Joan Oppenheimer materializes with eight large, untitled paintings called "The Water Series." Before even reacting to this work one is assailed by the realization that the surface of pond, pool and puddle has become a popular contemporary motif in the work of everybody from David Hockney to Jennifer Bartlett.
That is probably because painted water sits right on the border between abstraction and representation and is therefore a something-for-everybody subject that should incite suspicion on sight.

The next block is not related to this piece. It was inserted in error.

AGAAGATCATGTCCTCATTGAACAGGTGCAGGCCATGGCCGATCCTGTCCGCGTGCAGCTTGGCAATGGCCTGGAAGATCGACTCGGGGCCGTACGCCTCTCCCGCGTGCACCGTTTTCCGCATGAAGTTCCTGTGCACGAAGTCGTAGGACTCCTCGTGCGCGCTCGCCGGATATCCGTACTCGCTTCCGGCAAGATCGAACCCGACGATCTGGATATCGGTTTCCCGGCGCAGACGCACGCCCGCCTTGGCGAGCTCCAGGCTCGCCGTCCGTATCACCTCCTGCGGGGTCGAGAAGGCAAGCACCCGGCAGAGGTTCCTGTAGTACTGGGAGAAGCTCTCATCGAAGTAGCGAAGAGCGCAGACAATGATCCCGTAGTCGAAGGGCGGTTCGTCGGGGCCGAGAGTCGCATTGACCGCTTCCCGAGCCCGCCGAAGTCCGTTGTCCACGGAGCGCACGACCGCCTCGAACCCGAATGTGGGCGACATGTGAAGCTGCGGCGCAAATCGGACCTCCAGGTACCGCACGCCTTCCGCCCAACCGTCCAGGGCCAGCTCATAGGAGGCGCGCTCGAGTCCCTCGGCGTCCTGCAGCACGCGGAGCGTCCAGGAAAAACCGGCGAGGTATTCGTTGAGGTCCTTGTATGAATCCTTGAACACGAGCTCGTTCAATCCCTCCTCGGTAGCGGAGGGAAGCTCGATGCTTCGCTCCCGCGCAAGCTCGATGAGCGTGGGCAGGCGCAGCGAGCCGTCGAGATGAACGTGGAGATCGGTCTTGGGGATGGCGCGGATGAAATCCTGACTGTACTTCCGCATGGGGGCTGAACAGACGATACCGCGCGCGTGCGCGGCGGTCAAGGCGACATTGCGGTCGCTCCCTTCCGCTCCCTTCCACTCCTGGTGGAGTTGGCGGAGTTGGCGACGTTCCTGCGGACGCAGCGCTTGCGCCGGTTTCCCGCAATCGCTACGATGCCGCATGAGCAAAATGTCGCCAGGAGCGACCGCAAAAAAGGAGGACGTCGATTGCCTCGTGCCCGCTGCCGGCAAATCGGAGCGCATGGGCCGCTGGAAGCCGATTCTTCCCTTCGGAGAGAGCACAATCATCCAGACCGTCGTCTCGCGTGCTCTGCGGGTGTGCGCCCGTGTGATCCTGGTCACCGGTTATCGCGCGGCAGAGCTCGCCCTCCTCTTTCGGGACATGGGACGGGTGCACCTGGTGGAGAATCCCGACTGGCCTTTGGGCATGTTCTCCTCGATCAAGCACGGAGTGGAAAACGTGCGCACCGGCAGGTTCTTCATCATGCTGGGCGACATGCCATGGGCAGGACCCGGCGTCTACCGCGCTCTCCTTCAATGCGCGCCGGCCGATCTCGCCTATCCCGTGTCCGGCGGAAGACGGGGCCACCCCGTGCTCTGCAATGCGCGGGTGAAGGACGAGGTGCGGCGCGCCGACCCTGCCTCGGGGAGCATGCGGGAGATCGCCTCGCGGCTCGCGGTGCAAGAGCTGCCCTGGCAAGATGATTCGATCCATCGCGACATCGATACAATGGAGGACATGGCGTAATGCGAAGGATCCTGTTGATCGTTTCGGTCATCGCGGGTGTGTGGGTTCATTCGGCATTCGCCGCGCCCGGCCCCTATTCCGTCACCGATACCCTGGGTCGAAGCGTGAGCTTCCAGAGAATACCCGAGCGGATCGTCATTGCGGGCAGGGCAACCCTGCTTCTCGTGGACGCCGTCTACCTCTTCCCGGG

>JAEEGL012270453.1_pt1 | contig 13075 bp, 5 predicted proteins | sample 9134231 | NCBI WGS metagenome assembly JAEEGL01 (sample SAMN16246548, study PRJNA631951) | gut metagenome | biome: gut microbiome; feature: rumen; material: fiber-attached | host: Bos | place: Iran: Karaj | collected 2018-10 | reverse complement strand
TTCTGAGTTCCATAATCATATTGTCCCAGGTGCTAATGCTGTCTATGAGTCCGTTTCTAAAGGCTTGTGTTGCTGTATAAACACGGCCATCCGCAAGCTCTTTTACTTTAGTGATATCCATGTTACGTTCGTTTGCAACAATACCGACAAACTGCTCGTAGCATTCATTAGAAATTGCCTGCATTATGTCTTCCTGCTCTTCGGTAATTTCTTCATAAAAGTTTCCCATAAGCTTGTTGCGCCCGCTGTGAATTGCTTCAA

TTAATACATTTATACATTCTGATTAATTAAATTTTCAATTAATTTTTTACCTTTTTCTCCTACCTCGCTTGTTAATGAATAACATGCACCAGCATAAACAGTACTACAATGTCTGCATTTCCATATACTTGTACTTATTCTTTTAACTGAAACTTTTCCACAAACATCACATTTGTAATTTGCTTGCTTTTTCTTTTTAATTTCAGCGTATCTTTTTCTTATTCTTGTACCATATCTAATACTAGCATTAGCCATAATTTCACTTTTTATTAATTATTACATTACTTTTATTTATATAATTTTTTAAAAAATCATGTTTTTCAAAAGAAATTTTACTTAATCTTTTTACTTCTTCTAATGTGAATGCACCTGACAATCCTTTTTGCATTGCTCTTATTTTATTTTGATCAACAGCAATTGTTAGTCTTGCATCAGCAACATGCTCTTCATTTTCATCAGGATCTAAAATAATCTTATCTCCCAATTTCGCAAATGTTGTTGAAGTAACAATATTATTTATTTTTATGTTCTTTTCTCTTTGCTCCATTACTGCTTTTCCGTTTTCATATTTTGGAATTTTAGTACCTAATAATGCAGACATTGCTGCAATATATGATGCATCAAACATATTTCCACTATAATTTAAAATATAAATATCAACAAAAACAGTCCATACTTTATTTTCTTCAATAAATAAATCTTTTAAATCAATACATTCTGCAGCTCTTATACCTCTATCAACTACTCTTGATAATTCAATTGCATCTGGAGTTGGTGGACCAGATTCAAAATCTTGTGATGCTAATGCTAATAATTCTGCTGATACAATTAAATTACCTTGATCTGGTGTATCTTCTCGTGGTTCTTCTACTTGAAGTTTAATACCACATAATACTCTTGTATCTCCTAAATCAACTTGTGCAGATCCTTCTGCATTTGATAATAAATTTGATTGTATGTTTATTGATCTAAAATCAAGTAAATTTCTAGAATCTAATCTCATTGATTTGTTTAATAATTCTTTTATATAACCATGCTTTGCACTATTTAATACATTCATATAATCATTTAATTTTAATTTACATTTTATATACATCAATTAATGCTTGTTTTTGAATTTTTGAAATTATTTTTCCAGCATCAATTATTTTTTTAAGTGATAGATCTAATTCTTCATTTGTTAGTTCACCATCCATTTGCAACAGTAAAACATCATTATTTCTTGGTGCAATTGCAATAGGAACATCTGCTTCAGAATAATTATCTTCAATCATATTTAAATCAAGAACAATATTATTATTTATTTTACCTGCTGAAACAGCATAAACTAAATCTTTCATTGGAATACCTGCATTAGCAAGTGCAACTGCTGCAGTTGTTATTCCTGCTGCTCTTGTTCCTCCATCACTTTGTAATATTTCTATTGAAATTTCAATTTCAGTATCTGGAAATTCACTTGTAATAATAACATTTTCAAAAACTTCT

Oppenheimer's version of this universally soothing motif tends to tacky application and murky color that speak of hesitation and brooding despite broadly conceived formats. The impression of tentativeness and irresolution is reinforced by awkwardly tricky moves in the show. The sound of lapping surf is broadcast over loudspeakers. Globe-shaped fishbowls sit on the counter with real fish therein. On the floor in front of one picture rests a toy frog. The environmental jokes don't match the style of the painting or go far enough to assert themselves independently. They say only one thing, "Amateur Hour, folks." (Jeffrey Linden Gallery, 625 N. Almont Drive, to June 28.)